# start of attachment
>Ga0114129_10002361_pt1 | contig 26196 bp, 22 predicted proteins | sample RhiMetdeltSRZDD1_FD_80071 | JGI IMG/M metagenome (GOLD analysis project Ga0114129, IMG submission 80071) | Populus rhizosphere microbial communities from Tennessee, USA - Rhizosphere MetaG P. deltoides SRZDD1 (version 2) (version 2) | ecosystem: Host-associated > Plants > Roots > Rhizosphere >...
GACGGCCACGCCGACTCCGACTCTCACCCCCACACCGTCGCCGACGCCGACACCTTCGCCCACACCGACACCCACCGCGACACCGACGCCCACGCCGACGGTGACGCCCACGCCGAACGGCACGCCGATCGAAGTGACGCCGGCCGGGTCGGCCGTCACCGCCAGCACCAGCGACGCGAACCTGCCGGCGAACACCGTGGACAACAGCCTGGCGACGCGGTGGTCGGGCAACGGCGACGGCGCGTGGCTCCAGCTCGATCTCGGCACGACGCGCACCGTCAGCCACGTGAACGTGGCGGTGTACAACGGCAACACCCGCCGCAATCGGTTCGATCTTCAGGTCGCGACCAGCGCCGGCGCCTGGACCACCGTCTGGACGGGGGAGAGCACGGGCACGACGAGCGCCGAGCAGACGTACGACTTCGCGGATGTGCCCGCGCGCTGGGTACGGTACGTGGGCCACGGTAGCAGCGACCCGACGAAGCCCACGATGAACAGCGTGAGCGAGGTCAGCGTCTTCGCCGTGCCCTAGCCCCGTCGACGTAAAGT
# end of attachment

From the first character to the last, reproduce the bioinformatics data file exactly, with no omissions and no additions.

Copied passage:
>Ga0114129_10002361_pt1 | contig 26196 bp, 22 predicted proteins | sample RhiMetdeltSRZDD1_FD_80071 | JGI IMG/M metagenome (GOLD analysis project Ga0114129, IMG submission 80071) | Populus rhizosphere microbial communities from Tennessee, USA - Rhizosphere MetaG P. deltoides SRZDD1 (version 2) (version 2) | ecosystem: Host-associated > Plants > Roots > Rhizosphere >...
GACGGCCACGCCGACTCCGACTCTCACCCCCACACCGTCGCCGACGCCGACACCTTCGCCCACACCGACACCCACCGCGACACCGACGCCCACGCCGACGGTGACGCCCACGCCGAACGGCACGCCGATCGAAGTGACGCCGGCCGGGTCGGCCGTCACCGCCAGCACCAGCGACGCGAACCTGCCGGCGAACACCGTGGACAACAGCCTGGCGACGCGGTGGTCGGGCAACGGCGACGGCGCGTGGCTCCAGCTCGATCTCGGCACGACGCGCACCGTCAGCCACGTGAACGTGGCGGTGTACAACGGCAACACCCGCCGCAATCGGTTCGATCTTCAGGTCGCGACCAGCGCCGGCGCCTGGACCACCGTCTGGACGGGGGAGAGCACGGGCACGACGAGCGCCGAGCAGACGTACGACTTCGCGGATGTGCCCGCGCGCTGGGTACGGTACGTGGGCCACGGTAGCAGCGACCCGACGAAGCCCACGATGAACAGCGTGAGCGAGGTCAGCGTCTTCGCCGTGCCCTAGCCCCGTCGACGTAAAGT